Ancient Snowball Earth thawed out in a flash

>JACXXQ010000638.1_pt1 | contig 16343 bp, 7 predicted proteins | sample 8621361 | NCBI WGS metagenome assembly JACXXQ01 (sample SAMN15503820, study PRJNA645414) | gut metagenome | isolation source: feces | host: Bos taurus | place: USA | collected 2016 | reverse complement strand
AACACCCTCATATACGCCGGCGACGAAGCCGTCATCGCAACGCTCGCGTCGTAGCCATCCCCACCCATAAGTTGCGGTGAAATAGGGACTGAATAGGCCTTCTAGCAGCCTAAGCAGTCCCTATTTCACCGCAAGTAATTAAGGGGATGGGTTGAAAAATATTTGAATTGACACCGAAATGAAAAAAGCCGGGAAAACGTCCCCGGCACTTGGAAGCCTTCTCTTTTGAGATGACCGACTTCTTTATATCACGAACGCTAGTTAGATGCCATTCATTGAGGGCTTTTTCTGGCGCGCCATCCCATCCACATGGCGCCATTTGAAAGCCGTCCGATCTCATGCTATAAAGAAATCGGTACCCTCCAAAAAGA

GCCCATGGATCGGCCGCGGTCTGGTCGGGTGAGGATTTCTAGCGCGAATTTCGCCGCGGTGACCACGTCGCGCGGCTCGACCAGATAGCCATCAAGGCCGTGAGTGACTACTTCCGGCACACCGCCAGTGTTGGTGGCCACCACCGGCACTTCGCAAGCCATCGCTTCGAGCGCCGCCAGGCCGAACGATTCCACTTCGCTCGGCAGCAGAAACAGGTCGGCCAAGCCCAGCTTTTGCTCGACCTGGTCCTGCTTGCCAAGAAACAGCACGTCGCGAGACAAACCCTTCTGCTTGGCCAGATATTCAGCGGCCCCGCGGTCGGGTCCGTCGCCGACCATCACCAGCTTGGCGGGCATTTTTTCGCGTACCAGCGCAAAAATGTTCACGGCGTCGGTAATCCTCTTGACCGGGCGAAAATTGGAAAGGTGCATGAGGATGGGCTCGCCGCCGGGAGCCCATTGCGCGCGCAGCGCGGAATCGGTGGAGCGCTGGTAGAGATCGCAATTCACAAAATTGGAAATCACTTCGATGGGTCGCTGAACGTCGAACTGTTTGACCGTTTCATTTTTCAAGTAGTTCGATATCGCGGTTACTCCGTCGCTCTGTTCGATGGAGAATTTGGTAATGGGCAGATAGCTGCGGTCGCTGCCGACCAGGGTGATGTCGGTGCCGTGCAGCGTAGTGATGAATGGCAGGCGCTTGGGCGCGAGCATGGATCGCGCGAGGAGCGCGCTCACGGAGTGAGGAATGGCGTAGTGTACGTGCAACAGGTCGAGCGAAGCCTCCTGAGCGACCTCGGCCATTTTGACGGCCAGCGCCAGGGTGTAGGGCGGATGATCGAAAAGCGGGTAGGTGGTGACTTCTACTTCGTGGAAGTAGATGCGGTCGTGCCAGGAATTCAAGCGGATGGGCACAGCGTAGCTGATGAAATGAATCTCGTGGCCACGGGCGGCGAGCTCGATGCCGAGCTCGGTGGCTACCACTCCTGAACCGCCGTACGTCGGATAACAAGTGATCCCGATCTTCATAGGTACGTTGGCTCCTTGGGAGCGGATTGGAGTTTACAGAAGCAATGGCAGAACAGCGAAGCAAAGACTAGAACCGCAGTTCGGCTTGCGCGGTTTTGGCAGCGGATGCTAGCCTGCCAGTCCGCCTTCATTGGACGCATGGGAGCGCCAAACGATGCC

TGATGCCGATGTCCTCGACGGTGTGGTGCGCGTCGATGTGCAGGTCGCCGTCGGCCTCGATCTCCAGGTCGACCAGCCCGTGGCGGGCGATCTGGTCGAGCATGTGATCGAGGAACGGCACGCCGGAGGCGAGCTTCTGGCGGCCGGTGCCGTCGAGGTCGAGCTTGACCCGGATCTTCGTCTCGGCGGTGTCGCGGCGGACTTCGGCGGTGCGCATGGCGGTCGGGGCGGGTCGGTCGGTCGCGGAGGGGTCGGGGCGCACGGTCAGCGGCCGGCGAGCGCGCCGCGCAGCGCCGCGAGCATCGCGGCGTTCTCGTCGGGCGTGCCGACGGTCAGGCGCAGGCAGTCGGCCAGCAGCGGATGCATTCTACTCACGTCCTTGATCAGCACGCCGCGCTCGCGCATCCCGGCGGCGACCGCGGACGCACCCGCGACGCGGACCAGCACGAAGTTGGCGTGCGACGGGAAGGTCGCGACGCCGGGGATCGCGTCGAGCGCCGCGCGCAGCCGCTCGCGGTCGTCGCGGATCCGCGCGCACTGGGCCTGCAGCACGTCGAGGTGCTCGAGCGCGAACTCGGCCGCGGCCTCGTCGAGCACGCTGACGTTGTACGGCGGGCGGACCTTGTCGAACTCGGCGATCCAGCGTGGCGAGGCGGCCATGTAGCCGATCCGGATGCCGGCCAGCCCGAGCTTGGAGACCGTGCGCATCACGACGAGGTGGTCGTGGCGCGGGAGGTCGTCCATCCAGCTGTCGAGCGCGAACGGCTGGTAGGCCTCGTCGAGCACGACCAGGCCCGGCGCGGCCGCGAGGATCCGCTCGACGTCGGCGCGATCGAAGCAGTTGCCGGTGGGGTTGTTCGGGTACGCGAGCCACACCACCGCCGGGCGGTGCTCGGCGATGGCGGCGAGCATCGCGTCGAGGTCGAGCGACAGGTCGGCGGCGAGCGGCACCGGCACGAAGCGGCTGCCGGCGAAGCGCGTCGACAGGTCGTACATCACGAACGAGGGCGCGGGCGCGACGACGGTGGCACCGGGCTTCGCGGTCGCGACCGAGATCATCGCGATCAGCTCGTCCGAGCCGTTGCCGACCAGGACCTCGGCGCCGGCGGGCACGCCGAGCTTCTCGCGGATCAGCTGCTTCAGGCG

first_img Country * Afghanistan Aland Islands Albania Algeria Andorra Angola Anguilla Antarctica Antigua and Barbuda Argentina Armenia Aruba Australia Austria Azerbaijan Bahamas Bahrain Bangladesh Barbados Belarus Belgium Belize Benin Bermuda Bhutan Bolivia, Plurinational State of Bonaire, Sint Eustatius and Saba Bosnia and Herzegovina Botswana Bouvet Island Brazil British Indian Ocean Territory Brunei Darussalam Bulgaria Burkina Faso Burundi Cambodia Cameroon Canada Cape Verde Cayman Islands Central African Republic Chad Chile China Christmas Island Cocos (Keeling) Islands Colombia Comoros Congo Congo, the Democratic Republic of the Cook Islands Costa Rica Cote d’Ivoire Croatia Cuba Curaçao Cyprus Czech Republic Denmark Djibouti Dominica Dominican Republic Ecuador Egypt El Salvador Equatorial Guinea Eritrea Estonia Ethiopia Falkland Islands (Malvinas) Faroe Islands Fiji Finland France French Guiana French Polynesia French Southern Territories Gabon Gambia Georgia Germany Ghana Gibraltar Greece Greenland Grenada Guadeloupe Guatemala Guernsey Guinea Guinea-Bissau Guyana Haiti Heard Island and McDonald Islands Holy See (Vatican City State) Honduras Hungary Iceland India Indonesia Iran, Islamic Republic of Iraq Ireland Isle of Man Israel Italy Jamaica Japan Jersey Jordan Kazakhstan Kenya Kiribati Korea, Democratic People’s Republic of Korea, Republic of Kuwait Kyrgyzstan Lao People’s Democratic Republic Latvia Lebanon Lesotho Liberia Libyan Arab Jamahiriya Liechtenstein Lithuania Luxembourg Macao Macedonia, the former Yugoslav Republic of Madagascar Malawi Malaysia Maldives Mali Malta Martinique Mauritania Mauritius Mayotte Mexico Moldova, Republic of Monaco Mongolia Montenegro Montserrat Morocco Mozambique Myanmar Namibia Nauru Nepal Netherlands New Caledonia New Zealand Nicaragua Niger Nigeria Niue Norfolk Island Norway Oman Pakistan Palestine Panama Papua New Guinea Paraguay Peru Philippines Pitcairn Poland Portugal Qatar Reunion Romania Russian Federation Rwanda Saint Barthélemy Saint Helena, Ascension and Tristan da Cunha Saint Kitts and Nevis Saint Lucia Saint Martin (French part) Saint Pierre and Miquelon Saint Vincent and the Grenadines Samoa San Marino Sao Tome and Principe Saudi Arabia Senegal Serbia Seychelles Sierra Leone Singapore Sint Maarten (Dutch part) Slovakia Slovenia Solomon Islands Somalia South Africa South Georgia and the South Sandwich Islands South Sudan Spain Sri Lanka Sudan Suriname Svalbard and Jan Mayen Swaziland Sweden Switzerland Syrian Arab Republic Taiwan Tajikistan Tanzania, United Republic of Thailand Timor-Leste Togo Tokelau Tonga Trinidad and Tobago Tunisia Turkey Turkmenistan Turks and Caicos Islands Tuvalu Uganda Ukraine United Arab Emirates United Kingdom United States Uruguay Uzbekistan Vanuatu Venezuela, Bolivarian Republic of Vietnam Virgin Islands, British Wallis and Futuna Western Sahara Yemen Zambia Zimbabwe Click to view the privacy policy. Required fields are indicated by an asterisk (*) Sign up for our daily newsletter Get more great content like this delivered right to you! Country An artist’s impression of what Earth looked like during the Snowball Earth glaciations. More than half a billion years ago, our planet was a giant snowball hurtling through space. Glaciers blanketed the globe all the way to the equator in one of the mysterious “Snowball Earth” events geologists think occurred at least twice in Earth’s ancient past. Now, scientists have found that the final snowball episode likely ended in a flash about 635 million years ago—a geologically fast event that may have implications for today’s human-driven global warming.The ice, which built up over several thousand years, “melted in no more than 1 million years,” says Shuhai Xiao, a paleobiologist at Virginia Polytechnic Institute and State University in Blacksburg who was part of the team that made the discovery. That’s the blink of an eye in our planet’s 4.56-billion-year history, suggesting the globe reached a sudden tipping point, Xiao says. Although the  team doesn’t know for certain what caused it, carbon dioxide emitted by ancient volcanoes may have triggered a greenhouse event, causing the ice sheets to thaw rapidly.To shine light on the pace of deglaciation, Xiao and colleagues dated volcanic rocks from southern China’s Yunnan province. These were embedded below another kind of rock called a cap carbonate—unique deposits of limestone and dolostone that formed during Snowball Earth’s shutdown in response to high levels of carbon dioxide in the atmosphere. Using radiometric dating techniques, the team found the volcanic rocks were 634.6 million years old, give or take about 880,000 years. Alone, this single new date couldn’t reveal the speed at which the melting happened. But in 2005, a different team of scientists dated volcanic rocks from above a similar cap at a different location—in China’s Guizhou province. They were dated to 635.2 million years, give or take 570,000 years. Ancient ‘Snowball Earth’ thawed out in a flashcenter_img Julio Lacerda/Studio 252MYA Together, the two samples suggest the melting event was a quick thaw of about 1 million years, Xiao and his colleagues wrote last month in Geology. The key, Xiao explains, is that these two dates are far more precise than those of past samples, with error bars of less than 1 million years. Those error bars essentially bracket the period in which the cap carbonates formed—and, thus, bound the period of the final Snowball Earth thawing event. Because previously discovered samples have error bars of several million years or more, Xiao says these new dates are the first that can be used to calculate the pace of melting with any certainty.However, because the two new samples come from southern China, they don’t paint a global picture of the ancient thaw, says Carol Dehler, a geologist at Utah State University in Logan. To do that, scientists would need to find datable volcanic rocks from other parts of the world, which are about “as common as unicorns,” she jokes. But, she adds, they might be out there “waiting to be discovered.”Meanwhile, understanding the nature of these ancient glaciations could help scientists dealing with climate change today: “I think one of the biggest messages that Snowball Earth can send humanity,” Dehler says, “is that it shows the Earth’s capabilities to change in extreme ways on short and longer time scales.” Email By Lucas JoelApr. 2, 2019 , 10:50 AMlast_img